clam fishingClam fishermen harvesting bags of mature clams off the coast of Cedar Key, Florida.Photo credit: Tyler Jones, UF/IFAS“Seafood appears as safe to eat now as it was before the spill,” said , associate professor of environmental and global health and director of the Aquatic Pathobiology Laboratory at UF’s Emerging Pathogens Institute.

Following the Deepwater Horizon Oil Spill in 2010, many people were concerned that seafood was contaminated by either the oil or dispersants used to keep the oil from washing ashore.  Those concerns were still present during a study three years later conducted by UF for the Healthy Gulf, Healthy Communities Project, funded by the National Institute of Environmental Health Sciences, a sub-agency of the National Institutes of Health.

Kane and his team, including researchers from UF’s Center for Human and Environmental Toxicology, and the Institute of Food and Agricultural Sciences, tested inshore-harvested species of coastal seafood along the Gulf of Mexico – typically caught within a half a mile of the coastline.  They looked at polyaromatic hydrocarbons (PAHs), which are a component of oil that can accumulate in plankton and microorganisms, and can then be ingested by fish and other seafood. PAHs are monitored because some can cause cancer.  The Food and Drug Administration long ago established “Levels of Concern” (LOCs) for PAHs in fish and shellfish.  These LOCs are based on the toxicity of specific contaminants, if present, the levels of these contaminants present in seafood, how much seafood people eat, consumer body weight, and other factors.

Contaminant data from sampled seafood is being combined with seafood consumption data from coastal residents who participated in the UF study.  Study participants represented potentially “high-end consumers” – people who may eat a lot more seafood harvested along the Gulf coast than the average consumer in the United States.  Survey data was collected at fishing tournaments, seafood festivals, fishing piers, etc., and survey responses that indicated that two-thirds of participants live in households with a commercial or recreational fisher.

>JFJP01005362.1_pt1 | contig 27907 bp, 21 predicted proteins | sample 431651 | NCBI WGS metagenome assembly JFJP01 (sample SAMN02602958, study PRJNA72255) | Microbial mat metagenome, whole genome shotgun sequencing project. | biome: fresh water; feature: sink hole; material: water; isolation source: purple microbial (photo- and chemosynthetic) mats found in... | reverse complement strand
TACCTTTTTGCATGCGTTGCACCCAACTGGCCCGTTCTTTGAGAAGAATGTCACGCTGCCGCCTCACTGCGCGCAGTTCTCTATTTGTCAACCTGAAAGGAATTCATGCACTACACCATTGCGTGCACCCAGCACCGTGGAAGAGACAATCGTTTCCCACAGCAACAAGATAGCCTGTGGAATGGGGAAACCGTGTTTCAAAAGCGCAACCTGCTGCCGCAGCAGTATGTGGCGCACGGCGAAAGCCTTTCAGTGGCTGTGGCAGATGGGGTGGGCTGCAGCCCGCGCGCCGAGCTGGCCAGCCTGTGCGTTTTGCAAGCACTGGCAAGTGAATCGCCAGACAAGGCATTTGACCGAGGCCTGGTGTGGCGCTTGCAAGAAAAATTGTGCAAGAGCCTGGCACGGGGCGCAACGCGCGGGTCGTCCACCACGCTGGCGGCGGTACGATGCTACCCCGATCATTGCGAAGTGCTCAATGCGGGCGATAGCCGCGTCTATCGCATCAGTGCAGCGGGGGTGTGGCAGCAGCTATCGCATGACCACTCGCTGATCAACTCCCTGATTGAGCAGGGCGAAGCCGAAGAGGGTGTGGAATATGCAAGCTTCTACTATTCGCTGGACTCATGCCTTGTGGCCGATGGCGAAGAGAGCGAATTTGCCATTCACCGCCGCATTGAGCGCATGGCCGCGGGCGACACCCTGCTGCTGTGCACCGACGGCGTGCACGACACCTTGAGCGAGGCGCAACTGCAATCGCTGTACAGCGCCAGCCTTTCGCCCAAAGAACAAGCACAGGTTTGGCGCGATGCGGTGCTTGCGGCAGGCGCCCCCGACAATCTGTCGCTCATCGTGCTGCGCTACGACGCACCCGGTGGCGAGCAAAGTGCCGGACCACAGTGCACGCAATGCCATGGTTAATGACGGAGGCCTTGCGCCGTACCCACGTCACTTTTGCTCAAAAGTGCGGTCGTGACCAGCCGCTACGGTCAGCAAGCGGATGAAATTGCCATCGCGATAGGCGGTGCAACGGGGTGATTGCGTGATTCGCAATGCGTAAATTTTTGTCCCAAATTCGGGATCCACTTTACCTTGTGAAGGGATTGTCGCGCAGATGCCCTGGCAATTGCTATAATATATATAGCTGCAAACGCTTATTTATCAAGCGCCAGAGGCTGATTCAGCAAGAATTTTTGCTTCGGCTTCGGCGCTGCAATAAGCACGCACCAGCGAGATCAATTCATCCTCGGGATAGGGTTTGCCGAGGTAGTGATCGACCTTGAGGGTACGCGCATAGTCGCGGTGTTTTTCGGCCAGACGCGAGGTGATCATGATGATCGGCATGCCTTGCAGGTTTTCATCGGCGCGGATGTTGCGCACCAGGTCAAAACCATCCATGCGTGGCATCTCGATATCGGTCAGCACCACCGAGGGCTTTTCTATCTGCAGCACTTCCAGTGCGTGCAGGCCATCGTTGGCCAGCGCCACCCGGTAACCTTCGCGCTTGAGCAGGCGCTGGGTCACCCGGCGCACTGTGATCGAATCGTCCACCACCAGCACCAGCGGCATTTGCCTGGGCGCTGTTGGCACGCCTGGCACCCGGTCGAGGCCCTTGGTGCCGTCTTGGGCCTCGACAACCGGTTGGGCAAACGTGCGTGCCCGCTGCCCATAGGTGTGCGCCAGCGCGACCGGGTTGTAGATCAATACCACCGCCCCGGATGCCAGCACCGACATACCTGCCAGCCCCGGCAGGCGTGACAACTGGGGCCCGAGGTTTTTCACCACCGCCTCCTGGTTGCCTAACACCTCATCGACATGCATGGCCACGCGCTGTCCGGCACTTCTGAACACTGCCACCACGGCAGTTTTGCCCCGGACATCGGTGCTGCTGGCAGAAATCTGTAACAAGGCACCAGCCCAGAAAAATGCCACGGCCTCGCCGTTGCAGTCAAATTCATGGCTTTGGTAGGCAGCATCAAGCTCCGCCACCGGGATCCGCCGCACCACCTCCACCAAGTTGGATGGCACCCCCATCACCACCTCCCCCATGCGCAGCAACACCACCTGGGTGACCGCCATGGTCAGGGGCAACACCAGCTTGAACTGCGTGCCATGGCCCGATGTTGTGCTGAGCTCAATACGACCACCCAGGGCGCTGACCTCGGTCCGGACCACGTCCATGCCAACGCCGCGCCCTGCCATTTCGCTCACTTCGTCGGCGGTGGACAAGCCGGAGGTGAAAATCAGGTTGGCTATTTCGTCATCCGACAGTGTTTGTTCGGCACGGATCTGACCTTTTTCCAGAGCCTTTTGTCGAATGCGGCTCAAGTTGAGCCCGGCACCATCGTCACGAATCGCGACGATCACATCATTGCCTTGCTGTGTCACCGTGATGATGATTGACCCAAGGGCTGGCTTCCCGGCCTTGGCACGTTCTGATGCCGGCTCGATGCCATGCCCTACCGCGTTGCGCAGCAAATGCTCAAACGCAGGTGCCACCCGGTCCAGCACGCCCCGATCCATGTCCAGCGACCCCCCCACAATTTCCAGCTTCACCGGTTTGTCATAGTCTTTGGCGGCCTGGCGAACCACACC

These residents consumed anywhere from 200 to 980 percent more seafood (based on the consumers’ age and seafood type eaten) than the general public.  Even taking into account their substantially higher seafood consumption rates compared to national statistics, Kane said that the extremely small levels of contaminants observed likely represent baseline levels and are probably not sufficient to affect these “high-end consumers.”

In Kane’s study, all seafood tested so far has shown “remarkably low PAH contaminant levels,” based on FDA standards, and revealed that:

  • 74 percent of samples were below quantifiable limits;
  • 23 percent of samples were between 0.1-0.9 parts per billion, and;
  • 3 percent of samples were between 1.0 and 48 parts per billion.

As such, levels of PAHs observed in this study were in the low parts per billion range, compared to FDA’s levels of concern in the parts per million range.  As a reference, a part per billion can be compared to one penny in 10 million dollars, 1 second in 32 years, or one drop of water in an Olympic-size swimming pool. One part per million would be approximately 10 teaspoons of water in that same pool.

Residents appear to have lingering concerns – 55 percent of surveyed participants had some or significant concerns about the health of the Gulf’s ecosystem.

Although there are still basic science questions to be answered regarding the chemical signature of the Deepwater Horizon oil spill in seafood, and the fate of this oil in the environment, the basic outcome remains positive: researchers don’t see evidence that the oil spill has created significant seafood-related risks.

The Healthy Gulf, Healthy Communities project is ongoing and includes three distinct research areas: individual and family resiliency, led by Dr. Lynn Grattan with the University of Maryland; community resiliency, led by Dr. Brian Mayer with Arizona State University; and seafood safety, led by Dr. Kane, and a community outreach core activity led by Dr. Tracy Irani, UF/IFAS.

The next step in the seafood safety project is risk analysis.  This will take into account the amount of PAHs measured in seafood, and will calculate potential risk for coastal residents based on factors including the body weight of the person and the amount of seafood consumed.  These analyses will put together the big picture for scientists to link environmental data to public health, and refine outreach and community resiliency programs.